In 2000, at the Sydney Olympics, Gebrselassie became the third man in history to successfully defend a 10,000m title (after Emil Zatopek and Lasse Viren).
It was a memorable race that came down to the wire. It was Haile vs Kenya’s Paul Tergat in one of the Games’ best climaxes, with the Ethiopian finishing just 0.009 seconds off his rival in an incredible finish that was actually closer than the men’s 100m final.
“There have been many, many highlights but the Sydney race stands out, with the dramatic ending, the emotion and the fact Haile was carrying an injury. It’s been a special journey and a pleasure to work with him.”
Gebrselassie has hailed Hermens, who was a 10,000m finalist at the 1976 Olympic Games, as a ‘father figure’ with the way he nurtured the running hero’s career.
And for the respected athletics manager, the Nijmegen-born man is very proud of what running’s most well-known face has achieved in his career after racing.
“Haile has set a big example and I’m very proud that he’s now Ethiopian Athletics Federation president. He’s having a big influence is his country, setting a great example to inspire young people and is doing very good things. He has many businesses and more than 2,000 people working for him.”
Away from the Dubai track, Hermens believes 2017 is a big year for athletics to rebuild its reputation following last year’s doping scandal involving Russian athletes and their blanket ban from the Rio 2016 Olympics.
IAAF president Sebastian Coe attended Global Sports Communication’s 30th anniversary in the Netherlands in April 2016 and its founder is confident the British running great can help the sport get back on track.
“I am in full support of Sebastian Coe – I think he is the best person to clean up our sport, accept the challenges and put more rules and regulations in place.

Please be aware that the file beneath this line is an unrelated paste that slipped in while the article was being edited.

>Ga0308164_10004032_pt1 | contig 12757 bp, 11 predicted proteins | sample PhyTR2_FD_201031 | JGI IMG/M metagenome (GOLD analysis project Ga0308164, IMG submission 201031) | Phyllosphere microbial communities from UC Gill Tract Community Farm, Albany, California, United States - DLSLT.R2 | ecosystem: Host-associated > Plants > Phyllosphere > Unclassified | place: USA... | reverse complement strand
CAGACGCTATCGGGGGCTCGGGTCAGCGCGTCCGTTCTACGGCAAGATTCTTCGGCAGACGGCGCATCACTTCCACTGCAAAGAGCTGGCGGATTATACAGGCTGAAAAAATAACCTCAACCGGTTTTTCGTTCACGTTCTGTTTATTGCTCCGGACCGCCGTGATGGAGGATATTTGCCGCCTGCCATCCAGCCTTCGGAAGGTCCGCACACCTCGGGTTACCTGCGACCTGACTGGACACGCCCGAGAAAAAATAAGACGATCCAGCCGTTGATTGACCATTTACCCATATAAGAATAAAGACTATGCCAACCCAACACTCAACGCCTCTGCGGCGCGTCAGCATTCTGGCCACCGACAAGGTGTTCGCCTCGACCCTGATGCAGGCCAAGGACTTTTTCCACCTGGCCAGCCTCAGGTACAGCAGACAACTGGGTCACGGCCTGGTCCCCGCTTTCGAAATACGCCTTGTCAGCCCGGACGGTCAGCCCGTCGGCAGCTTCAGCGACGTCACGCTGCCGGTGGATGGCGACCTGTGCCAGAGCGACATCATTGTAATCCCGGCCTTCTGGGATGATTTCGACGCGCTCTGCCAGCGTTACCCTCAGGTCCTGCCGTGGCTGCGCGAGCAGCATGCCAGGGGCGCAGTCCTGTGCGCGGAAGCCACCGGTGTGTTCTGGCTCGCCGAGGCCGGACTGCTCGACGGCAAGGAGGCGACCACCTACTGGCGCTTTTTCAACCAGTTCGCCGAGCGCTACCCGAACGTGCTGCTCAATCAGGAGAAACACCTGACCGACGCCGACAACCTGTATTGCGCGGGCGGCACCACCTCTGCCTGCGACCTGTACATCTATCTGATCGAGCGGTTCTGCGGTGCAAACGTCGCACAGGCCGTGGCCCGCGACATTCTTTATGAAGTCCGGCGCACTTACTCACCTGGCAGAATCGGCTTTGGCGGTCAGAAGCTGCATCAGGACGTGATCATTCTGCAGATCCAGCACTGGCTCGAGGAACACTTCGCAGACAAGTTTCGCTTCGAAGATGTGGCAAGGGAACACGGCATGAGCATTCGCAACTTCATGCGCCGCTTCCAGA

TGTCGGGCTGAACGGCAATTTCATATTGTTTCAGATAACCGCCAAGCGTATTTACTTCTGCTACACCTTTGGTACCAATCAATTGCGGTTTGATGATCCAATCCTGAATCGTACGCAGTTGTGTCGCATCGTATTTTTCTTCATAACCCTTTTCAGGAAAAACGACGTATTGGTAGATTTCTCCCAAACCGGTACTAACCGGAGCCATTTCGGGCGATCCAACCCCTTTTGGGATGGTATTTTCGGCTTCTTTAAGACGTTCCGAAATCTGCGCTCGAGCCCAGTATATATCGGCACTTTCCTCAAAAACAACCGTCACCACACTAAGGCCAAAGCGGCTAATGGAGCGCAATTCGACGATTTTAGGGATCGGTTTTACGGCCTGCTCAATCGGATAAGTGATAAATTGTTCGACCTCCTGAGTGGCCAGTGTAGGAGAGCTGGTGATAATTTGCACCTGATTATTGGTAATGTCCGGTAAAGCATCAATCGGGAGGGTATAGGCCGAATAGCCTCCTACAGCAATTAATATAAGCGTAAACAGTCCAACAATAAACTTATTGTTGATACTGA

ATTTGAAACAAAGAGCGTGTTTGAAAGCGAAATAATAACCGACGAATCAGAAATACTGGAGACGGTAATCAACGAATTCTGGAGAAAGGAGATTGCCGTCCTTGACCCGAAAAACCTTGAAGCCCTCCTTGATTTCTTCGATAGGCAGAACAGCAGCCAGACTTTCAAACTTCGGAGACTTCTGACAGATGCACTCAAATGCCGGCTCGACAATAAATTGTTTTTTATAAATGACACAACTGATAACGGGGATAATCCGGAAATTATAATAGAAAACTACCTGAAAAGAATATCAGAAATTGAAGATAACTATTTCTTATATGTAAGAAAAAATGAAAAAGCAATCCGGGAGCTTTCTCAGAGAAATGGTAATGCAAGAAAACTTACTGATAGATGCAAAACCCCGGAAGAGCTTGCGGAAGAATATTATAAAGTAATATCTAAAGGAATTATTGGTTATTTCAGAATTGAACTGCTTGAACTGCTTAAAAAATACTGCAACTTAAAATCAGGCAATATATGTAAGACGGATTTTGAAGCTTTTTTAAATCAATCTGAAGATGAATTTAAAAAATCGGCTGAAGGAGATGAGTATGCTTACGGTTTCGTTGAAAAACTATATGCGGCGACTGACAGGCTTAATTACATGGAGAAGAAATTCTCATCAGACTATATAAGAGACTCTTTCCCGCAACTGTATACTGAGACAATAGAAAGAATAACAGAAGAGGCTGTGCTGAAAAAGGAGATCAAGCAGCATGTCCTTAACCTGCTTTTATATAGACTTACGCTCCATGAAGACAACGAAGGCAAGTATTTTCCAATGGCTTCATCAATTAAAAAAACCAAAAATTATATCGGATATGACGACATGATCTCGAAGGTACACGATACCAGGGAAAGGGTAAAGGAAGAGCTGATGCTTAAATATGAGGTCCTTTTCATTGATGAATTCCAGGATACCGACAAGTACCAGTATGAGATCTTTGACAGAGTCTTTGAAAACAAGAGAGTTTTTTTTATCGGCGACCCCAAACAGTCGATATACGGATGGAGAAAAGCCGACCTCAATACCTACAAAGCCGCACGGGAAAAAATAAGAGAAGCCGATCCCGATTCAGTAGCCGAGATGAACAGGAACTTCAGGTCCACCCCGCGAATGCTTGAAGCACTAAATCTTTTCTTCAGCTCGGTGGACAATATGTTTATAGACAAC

“Athletics needs more time with the Russian situation but I think we are getting back to where we need to be and the future is a lot brighter than it was this time last year.”
The three-time Olympic gold medalist stormed to victory in the Berlin Marathon in September crossing the finish line in 2h:03m:03s, just six seconds short of Dennis Kimetto’s world record (2h:02m:57s).
And after voicing his disappointment at missing out on the world record, Bekele is targeting Dubai for the next chapter in his marathon running career.
Ahead of the race in the UAE, here are 10 facts about one of the greatest distance runners of all time.
1. Kenesia was born in 1982 in Bejoki, the same town as the Dibaba sisters – considered the fastest family on the planet
2. He won his first senior world senior cross country title at the age of 19 in 2002
3. He was crowned IAAF Athlete of the Year in 2004 and 2005
4. He holds the world records in both 5,000 metres and 10,000 metres events
5. He won the double at the 2008 Beijing Olympics and the 10,000 metres title at Athens 2004
6. He’s the most successful runner in World Cross Country Championship history, with six long course (12km) and five short course (4km) titles
7. In 2014, he broke the course record in Paris Marathon on his debut over the distance (2:05:03)
8. In September, he ran the second fastest marathon of all time in Berlin (2:03:03)
9. His youngest brother, Tariku, was a bronze medalist over 10,000m at London 2012
10. His next love after athletics is football
In many countries, certain sports are king. In a vast majority it’s football, in the Philippines basketball rules, Pakistan and India are cricket crazy and in China table tennis dominates the agenda.
In South Africa it’s rugby, but Henri Schoeman fell in love with triathlon. His brother is a former Olympic swimmer, while his father and coach Joe is a keen runner and cyclist, so it’s not that difficult to see why.
What’s more gruelling is forging a path to greatness, but the 25-year-old is on it. He won triathlon bronze in Rio earlier this year and is plotting International Triathlon Federation World Series domination in 2017.